Homemade Goldfish crackers, ahoy! While there are as many cheesy crackers in the supermarket aisle as there are fish in the sea, there are certain brands that perpetually float to the top.
At the store, the bags of these classic Cheddar crackers seem to magically swim into my cart. We never really grow out of some childhood favorites, do we?
That’s why, along with homemade Cheez-Its, making my own version of cheddar Goldfish was at the top of my list when working on my cookbook Classic Snacks Made from Scratch: 70 Homemade Versions of Your Favorite Brand-Name Treats.
If you’ve ever made homemade gingerbread men or sugar cookies for the holidays, you’ve already got the process down pat: just stir together an easy, cheesy dough, roll it out, cut into fishy shapes, and bake.
The dough is much more pliant and supple than fragile buttery cookie dough thanks to lots of cheese and a touch of oil, and there’s no stand mixer or expensive equipment required to make it.
Speaking of equipment: is a homemade Goldfish cracker really a Goldfish cracker if it’s not fish-shaped? If you’re bent on accuracy, you can do as I do and use this USA-made copper fish-shaped cookie cutter.
But if your cookie cutter collection already contains a mini heart, star, circle, or other tiny shape, the taste will be the same. In a pinch, use a pizza cutter to slice out little diamonds or rectangles.
In my quest to make these cute little crackers taste as much like the store-bought version as possible, I added one “splurge” ingredient to really seal the deal: King Arthur Flour Vermont cheese powder.
While you can find other versions from other brands at specialty grocery stores and big-box stores like Walmart, he King Arthur Flour version is pure Vermont cheddar cheese.
It’s so tart, tangy, and creamy that it’s become indispensable in my kitchen.
In addition to the homemade Goldfish crackers recipe, I use the cheese powder as a crucial ingredient in Classic Snacks Made from Scratch‘s recipes for homemade Cool Ranch and Nacho Doritos, Cheetos, cheddar popcorn, and more.
Plus, it makes a hell of a homemade mac and cheese when you’re feeling Kraft-y but also a little virtuous. So it’s worth getting your hands on this generous half-pound tub to see what you can do with it.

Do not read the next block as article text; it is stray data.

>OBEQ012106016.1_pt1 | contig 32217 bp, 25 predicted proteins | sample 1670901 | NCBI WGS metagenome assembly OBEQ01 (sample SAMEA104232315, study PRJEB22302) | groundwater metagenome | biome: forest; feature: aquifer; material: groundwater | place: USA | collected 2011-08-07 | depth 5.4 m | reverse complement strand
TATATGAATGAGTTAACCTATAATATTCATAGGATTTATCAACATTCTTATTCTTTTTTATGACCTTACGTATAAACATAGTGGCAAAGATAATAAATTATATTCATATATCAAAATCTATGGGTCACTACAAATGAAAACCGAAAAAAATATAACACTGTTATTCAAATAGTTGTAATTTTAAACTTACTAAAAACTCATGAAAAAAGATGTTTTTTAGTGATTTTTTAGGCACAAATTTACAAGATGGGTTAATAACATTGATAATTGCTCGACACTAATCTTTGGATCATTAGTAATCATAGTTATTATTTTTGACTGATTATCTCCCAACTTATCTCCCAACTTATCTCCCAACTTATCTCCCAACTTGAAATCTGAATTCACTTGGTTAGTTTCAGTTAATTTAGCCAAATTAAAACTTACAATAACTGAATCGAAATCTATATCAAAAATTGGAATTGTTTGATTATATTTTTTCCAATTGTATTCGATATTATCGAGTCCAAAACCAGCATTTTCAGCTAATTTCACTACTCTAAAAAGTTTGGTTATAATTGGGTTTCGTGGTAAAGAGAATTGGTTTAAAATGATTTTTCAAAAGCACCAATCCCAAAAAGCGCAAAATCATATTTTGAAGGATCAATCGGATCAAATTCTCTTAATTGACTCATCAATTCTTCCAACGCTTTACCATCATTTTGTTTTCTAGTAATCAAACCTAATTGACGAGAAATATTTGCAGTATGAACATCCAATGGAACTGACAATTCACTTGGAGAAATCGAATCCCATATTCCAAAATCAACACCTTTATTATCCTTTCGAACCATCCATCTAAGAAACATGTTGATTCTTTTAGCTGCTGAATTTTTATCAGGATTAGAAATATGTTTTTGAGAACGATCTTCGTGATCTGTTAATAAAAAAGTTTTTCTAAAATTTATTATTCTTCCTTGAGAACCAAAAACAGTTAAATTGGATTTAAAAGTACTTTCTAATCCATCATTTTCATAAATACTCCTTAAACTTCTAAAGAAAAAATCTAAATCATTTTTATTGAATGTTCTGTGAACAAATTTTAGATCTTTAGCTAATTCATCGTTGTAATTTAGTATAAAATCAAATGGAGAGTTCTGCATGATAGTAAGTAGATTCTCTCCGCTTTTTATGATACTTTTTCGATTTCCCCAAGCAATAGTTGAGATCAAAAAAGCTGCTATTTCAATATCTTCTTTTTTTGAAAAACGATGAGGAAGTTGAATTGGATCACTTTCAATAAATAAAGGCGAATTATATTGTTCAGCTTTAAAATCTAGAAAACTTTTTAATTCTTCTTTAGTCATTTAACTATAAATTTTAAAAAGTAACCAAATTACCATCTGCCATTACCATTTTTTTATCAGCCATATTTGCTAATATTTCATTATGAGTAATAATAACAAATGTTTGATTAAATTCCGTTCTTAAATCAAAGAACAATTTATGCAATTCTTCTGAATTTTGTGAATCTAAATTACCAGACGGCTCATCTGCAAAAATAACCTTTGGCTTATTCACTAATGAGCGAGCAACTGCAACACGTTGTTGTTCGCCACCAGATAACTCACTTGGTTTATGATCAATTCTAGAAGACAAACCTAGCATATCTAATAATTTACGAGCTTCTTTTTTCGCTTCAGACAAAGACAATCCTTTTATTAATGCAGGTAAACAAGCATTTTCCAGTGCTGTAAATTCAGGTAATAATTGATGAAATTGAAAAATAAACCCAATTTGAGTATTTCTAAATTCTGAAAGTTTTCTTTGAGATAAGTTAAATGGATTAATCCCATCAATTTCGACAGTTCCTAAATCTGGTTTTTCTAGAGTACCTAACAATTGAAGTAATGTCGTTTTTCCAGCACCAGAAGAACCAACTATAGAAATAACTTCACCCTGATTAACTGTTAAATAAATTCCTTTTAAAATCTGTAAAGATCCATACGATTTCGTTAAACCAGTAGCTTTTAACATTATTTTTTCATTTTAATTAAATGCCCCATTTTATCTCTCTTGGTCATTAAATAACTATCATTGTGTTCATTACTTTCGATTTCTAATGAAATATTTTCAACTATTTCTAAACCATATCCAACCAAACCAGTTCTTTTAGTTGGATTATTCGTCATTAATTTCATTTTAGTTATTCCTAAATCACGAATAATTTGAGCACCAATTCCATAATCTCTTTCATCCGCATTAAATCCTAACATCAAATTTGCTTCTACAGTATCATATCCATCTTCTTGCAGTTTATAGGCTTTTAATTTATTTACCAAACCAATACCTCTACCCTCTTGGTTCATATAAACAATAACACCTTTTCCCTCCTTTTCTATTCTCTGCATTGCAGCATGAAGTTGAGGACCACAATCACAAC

These homemade Goldfish crackers have been heartily approved many times over by the under-six set.
They were the centerpiece snack at all my book tour stops, road-tested at kids’ cooking classes, and sneakily scarfed down by many grown-ups at parties over the past five years.
While making your own crackers will never be quite as easy as ripping open a bag, this way of getting your Goldfish is a lot more fun.
Watch the video and get the recipe below, courtesy of Classic Snacks Made from Scratch!
- 1 cup (4 ounces; 113 grams) sharp Cheddar cheese, very finely shredded
- 1/2 cup (2 1/8 ounces; 60 grams) unbleached all-purpose flour
- 1/2 cup (2 1/8 ounces; 60 grams) cake flour
- 1 tablespoon cheddar cheese powder
- 1 teaspoon kosher salt
- 1/2 teaspoon baking powder
- 1/4 teaspoon onion powder
- 1/4 cup whole or reduced-fat milk
- 1 tablespoon vegetable oil
- Stir the cheese, flours, cheddar cheese powder, salt, baking powder, and onion powder together in a large bowl until the cheese is evenly distributed and coated.
- Add the milk and vegetable oil and continue to stir with a spatula, then knead in the bowl with your hands until a cohesive dough forms. It will be crumbly at first, but continue to press and knead the dough until any dry bits are incorporated.
- Transfer the dough to your work surface, cover with the upside-down bowl, and let rest for 10 minutes.
- Preheat the oven to 375 degrees F. Line 2 baking sheets with parchment paper or Silpat liners.
- Divide the dough into 2 pieces. Refrigerate one piece while you roll the second piece as thin as humanly possible, no more than 1/8-inch thick. (The thinner your dough, the crispier your crackers will be; thicker dough means puffier, more bread-like crackers.)
- Stamp out cracker shapes with your cookie cutter of choice: a fish is the traditional shape, of course, but the crackers taste just as good as hearts, stars, circles, or small squares. Transfer the shapes to the prepared baking sheets.
- Bake for approximately 15 minutes, until the crackers are crispy and just turning golden at the edges. The timing will vary according to the size and shape of your crackers.
- Transfer to a wire rack and let cool completely.
The crackers will soften when kept in an airtight container, so they’re best eaten within a day or two.
I use this fish-shaped cookie cutter to cut out my homemade Goldfish crackers, if you want to replicate the exact shape.
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